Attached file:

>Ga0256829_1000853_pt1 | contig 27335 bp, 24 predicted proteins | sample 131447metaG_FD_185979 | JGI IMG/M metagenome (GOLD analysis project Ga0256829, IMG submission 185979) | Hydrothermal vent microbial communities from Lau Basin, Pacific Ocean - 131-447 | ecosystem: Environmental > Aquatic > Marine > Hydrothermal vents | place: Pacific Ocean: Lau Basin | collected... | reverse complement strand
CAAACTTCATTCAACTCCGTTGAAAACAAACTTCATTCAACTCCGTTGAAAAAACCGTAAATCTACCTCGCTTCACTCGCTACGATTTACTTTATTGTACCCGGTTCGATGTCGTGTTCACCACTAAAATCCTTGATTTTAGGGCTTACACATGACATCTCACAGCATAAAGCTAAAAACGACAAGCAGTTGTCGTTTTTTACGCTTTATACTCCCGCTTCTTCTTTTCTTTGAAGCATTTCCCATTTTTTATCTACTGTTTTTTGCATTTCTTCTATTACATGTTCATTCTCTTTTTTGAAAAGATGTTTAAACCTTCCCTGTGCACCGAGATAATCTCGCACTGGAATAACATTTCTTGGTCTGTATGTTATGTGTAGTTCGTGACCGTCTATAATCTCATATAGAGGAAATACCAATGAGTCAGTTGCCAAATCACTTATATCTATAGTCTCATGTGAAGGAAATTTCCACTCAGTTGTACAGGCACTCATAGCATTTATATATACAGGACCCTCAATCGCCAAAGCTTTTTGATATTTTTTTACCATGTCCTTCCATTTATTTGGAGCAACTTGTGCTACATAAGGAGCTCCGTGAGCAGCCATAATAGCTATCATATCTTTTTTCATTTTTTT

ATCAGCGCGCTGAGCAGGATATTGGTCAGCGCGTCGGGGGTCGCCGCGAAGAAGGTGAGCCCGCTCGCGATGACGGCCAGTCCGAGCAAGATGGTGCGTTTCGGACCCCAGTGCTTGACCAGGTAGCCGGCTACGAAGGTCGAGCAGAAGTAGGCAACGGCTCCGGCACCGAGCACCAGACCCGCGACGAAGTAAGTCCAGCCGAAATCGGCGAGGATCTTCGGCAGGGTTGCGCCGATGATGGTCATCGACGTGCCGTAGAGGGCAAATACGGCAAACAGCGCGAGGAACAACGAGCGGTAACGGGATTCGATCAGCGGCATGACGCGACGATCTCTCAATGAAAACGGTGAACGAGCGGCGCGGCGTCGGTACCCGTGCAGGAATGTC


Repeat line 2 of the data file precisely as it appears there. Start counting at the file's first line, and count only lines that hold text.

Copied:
CAAACTTCATTCAACTCCGTTGAAAACAAACTTCATTCAACTCCGTTGAAAAAACCGTAAATCTACCTCGCTTCACTCGCTACGATTTACTTTATTGTACCCGGTTCGATGTCGTGTTCACCACTAAAATCCTTGATTTTAGGGCTTACACATGACATCTCACAGCATAAAGCTAAAAACGACAAGCAGTTGTCGTTTTTTACGCTTTATACTCCCGCTTCTTCTTTTCTTTGAAGCATTTCCCATTTTTTATCTACTGTTTTTTGCATTTCTTCTATTACATGTTCATTCTCTTTTTTGAAAAGATGTTTAAACCTTCCCTGTGCACCGAGATAATCTCGCACTGGAATAACATTTCTTGGTCTGTATGTTATGTGTAGTTCGTGACCGTCTATAATCTCATATAGAGGAAATACCAATGAGTCAGTTGCCAAATCACTTATATCTATAGTCTCATGTGAAGGAAATTTCCACTCAGTTGTACAGGCACTCATAGCATTTATATATACAGGACCCTCAATCGCCAAAGCTTTTTGATATTTTTTTACCATGTCCTTCCATTTATTTGGAGCAACTTGTGCTACATAAGGAGCTCCGTGAGCAGCCATAATAGCTATCATATCTTTTTTCATTTTTTT